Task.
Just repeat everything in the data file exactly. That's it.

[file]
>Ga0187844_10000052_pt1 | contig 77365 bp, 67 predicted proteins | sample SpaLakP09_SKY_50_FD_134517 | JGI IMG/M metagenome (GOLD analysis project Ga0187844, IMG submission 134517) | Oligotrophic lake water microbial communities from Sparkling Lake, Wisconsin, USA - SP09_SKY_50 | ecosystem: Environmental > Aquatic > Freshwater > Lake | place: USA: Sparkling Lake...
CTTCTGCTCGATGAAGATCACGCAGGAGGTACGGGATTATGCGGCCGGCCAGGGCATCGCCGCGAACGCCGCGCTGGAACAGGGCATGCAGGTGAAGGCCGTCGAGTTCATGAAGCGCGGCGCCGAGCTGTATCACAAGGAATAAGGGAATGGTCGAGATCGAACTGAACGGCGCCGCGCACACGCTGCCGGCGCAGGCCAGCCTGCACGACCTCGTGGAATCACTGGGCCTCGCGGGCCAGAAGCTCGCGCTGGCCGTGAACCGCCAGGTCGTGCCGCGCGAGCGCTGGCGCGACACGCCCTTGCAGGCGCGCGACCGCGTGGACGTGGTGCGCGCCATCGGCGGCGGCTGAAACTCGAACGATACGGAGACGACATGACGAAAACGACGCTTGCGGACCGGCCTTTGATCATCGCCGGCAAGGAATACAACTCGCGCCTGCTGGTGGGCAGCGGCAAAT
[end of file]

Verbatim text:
>Ga0187844_10000052_pt1 | contig 77365 bp, 67 predicted proteins | sample SpaLakP09_SKY_50_FD_134517 | JGI IMG/M metagenome (GOLD analysis project Ga0187844, IMG submission 134517) | Oligotrophic lake water microbial communities from Sparkling Lake, Wisconsin, USA - SP09_SKY_50 | ecosystem: Environmental > Aquatic > Freshwater > Lake | place: USA: Sparkling Lake...
CTTCTGCTCGATGAAGATCACGCAGGAGGTACGGGATTATGCGGCCGGCCAGGGCATCGCCGCGAACGCCGCGCTGGAACAGGGCATGCAGGTGAAGGCCGTCGAGTTCATGAAGCGCGGCGCCGAGCTGTATCACAAGGAATAAGGGAATGGTCGAGATCGAACTGAACGGCGCCGCGCACACGCTGCCGGCGCAGGCCAGCCTGCACGACCTCGTGGAATCACTGGGCCTCGCGGGCCAGAAGCTCGCGCTGGCCGTGAACCGCCAGGTCGTGCCGCGCGAGCGCTGGCGCGACACGCCCTTGCAGGCGCGCGACCGCGTGGACGTGGTGCGCGCCATCGGCGGCGGCTGAAACTCGAACGATACGGAGACGACATGACGAAAACGACGCTTGCGGACCGGCCTTTGATCATCGCCGGCAAGGAATACAACTCGCGCCTGCTGGTGGGCAGCGGCAAAT